NEARLY 30 YEARS ON, CHERNOBYL has been swallowed back up by nature. Now, it appears the same is happening to the exclusion zone around Fukushima Daiichi, the site of the world’s second-worst nuclear disaster.

Four years after the accident, Polish photographer Arkadiusz Podniesinski visited the exclusion zone at Fukushima.

Eerie photo from #fukushima #Japan #日本 #福島県

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THE FUKUSHIMA EXCLUSION ZONE HAS BEEN OVERRUN BY NATURE – Killcool.com #nature #fukushima #deserted

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除染袋と海。 #fukushima

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He found that the area has huge dump sites for bags like these, which are all full of irradiated soil.

But in the midst of the destruction and decay, Podniesinski discovered mother nature has returned to the condemned zone in force.

In the Fukushima reactor zone #Fukushima #Japan #nuclear #abandoned #abandonedporn

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Cartoline da #fukushima le strade del Uomo durano poco.

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Photographer Andrea Bonisol Aquati also captured the eerily beautiful phenomenon in the nearby ghost town of Namie.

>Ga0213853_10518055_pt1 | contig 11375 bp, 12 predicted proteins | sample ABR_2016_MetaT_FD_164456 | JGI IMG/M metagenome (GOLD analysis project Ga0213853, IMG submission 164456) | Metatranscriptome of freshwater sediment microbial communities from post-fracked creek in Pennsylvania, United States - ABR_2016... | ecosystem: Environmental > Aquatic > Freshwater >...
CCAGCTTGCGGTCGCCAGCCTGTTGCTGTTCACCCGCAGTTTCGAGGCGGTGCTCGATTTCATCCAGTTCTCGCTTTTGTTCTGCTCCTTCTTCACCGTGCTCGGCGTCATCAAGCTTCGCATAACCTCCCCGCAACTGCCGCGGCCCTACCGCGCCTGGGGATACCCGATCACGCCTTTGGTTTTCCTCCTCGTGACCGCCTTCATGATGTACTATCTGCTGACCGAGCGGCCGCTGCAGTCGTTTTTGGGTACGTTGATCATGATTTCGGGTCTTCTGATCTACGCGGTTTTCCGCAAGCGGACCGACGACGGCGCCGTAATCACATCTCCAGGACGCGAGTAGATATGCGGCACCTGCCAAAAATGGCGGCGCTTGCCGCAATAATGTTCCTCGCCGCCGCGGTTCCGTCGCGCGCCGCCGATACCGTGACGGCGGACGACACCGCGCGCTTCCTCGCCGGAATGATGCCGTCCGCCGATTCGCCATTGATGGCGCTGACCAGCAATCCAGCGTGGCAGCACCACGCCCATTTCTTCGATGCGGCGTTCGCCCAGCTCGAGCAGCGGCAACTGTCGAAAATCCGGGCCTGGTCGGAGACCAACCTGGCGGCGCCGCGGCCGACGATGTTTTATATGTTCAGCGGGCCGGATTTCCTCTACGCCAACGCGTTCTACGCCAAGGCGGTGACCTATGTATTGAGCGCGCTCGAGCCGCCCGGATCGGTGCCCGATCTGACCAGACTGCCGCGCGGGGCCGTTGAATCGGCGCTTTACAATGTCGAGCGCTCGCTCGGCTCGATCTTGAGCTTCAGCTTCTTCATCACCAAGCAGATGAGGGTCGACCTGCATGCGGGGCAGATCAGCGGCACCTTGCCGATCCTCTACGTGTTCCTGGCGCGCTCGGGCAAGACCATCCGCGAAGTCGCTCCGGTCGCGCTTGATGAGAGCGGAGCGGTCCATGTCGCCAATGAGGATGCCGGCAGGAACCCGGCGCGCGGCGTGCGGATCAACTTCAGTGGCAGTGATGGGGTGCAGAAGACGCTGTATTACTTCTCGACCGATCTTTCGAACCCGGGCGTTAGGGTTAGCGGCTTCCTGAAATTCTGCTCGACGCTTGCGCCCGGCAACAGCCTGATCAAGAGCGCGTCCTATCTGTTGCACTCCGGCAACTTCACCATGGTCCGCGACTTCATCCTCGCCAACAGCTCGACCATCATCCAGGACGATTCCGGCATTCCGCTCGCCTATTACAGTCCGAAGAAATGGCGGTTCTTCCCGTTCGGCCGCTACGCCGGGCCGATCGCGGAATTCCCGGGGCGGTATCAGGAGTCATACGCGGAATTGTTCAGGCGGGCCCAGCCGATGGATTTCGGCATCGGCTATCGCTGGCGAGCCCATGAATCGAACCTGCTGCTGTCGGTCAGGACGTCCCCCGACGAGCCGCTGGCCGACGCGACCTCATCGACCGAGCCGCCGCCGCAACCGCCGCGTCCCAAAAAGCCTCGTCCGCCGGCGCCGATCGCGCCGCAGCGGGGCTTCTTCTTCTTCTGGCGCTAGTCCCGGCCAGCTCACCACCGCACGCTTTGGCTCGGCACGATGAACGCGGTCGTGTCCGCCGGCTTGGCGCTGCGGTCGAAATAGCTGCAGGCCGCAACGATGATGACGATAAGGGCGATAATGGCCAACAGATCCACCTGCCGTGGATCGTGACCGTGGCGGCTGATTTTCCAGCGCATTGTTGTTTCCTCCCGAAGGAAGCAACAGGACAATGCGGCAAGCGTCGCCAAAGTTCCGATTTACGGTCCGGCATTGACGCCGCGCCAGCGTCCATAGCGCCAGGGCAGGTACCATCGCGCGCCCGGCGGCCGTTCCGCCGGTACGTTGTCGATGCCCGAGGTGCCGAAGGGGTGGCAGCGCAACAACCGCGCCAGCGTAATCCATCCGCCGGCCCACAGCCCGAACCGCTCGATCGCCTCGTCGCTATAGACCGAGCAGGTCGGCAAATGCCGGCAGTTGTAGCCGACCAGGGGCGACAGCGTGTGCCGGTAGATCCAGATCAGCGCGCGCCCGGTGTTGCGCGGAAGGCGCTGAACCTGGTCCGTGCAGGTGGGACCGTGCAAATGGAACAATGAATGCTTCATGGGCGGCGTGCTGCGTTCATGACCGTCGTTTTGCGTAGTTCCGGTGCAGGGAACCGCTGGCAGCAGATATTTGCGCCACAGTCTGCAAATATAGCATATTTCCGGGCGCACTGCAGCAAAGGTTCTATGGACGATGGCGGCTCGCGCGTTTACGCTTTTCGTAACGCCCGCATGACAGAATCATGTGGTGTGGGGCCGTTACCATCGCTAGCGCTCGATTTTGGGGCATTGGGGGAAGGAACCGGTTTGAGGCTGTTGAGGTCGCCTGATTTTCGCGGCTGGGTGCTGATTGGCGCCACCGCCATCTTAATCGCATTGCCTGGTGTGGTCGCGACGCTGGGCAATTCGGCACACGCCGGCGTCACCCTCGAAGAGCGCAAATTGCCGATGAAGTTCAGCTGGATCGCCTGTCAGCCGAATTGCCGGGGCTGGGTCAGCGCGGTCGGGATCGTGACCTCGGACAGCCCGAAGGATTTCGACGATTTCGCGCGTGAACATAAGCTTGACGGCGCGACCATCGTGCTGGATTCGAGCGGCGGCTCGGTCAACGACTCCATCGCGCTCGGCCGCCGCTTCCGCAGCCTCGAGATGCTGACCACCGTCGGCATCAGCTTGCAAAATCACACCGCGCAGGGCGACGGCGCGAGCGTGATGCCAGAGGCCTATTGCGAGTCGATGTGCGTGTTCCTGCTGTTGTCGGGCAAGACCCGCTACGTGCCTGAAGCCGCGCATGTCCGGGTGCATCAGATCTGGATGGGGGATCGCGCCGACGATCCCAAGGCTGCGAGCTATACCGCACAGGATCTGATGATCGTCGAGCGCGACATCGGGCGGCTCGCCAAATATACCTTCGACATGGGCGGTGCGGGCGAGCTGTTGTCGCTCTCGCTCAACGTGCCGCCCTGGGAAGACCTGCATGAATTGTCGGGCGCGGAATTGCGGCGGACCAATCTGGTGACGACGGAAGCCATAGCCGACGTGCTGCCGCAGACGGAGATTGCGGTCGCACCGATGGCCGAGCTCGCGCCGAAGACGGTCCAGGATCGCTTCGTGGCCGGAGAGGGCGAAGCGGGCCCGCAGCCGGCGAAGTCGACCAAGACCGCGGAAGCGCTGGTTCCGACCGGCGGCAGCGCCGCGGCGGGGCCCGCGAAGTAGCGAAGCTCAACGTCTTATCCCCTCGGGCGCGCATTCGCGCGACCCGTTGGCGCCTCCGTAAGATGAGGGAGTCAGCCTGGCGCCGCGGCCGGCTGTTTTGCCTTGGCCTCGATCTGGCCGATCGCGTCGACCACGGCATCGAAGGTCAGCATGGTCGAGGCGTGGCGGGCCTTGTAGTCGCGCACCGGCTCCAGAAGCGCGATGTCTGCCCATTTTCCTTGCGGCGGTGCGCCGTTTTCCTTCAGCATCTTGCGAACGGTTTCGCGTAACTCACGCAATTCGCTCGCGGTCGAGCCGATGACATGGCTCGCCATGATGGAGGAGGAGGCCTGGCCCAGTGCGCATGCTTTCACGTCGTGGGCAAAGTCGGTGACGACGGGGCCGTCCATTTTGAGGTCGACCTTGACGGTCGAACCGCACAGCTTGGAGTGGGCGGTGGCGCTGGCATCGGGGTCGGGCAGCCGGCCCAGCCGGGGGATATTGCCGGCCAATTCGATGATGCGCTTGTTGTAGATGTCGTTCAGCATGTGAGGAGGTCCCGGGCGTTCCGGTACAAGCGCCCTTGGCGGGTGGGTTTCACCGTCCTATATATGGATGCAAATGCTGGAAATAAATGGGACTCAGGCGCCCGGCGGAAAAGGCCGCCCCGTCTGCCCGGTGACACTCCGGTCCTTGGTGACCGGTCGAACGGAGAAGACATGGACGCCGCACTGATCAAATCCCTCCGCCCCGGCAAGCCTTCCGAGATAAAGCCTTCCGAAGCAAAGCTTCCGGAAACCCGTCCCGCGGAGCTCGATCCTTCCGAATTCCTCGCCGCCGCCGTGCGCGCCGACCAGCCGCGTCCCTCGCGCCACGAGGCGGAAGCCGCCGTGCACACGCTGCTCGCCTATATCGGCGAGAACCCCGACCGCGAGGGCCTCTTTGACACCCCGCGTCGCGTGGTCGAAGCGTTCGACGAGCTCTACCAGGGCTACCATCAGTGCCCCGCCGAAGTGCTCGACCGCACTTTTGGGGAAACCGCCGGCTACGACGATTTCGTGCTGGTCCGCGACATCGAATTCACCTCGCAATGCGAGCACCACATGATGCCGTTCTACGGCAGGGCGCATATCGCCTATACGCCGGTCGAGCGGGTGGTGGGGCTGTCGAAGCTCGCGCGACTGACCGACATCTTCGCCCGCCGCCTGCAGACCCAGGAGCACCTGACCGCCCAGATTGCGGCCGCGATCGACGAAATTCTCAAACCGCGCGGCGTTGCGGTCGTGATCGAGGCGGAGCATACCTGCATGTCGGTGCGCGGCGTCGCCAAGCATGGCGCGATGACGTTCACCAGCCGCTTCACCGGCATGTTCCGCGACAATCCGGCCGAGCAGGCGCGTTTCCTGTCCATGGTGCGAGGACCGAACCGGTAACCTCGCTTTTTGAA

Tsunami inundation area I. Great East Japan earthquake tsunami inundation area near Minamisoma, Japan.

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Abandoned house. Fukushima Exclusion Zone. Near Namie, Japan.

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While the events at the Fukushima Daiichi plant after the earthquake and tsunami were a catastrophe, there’s a strange comfort to seeing how quickly nature can bounce back and take over places that have been destroyed by mankind’s greatest mistakes.

For more pictures of Chernobyl and Fukushima, check out Arkadiusz Podniesinski’s website here. For more from Andrea Bonisol Alquati, check out his website here. h/t: Bored Panda.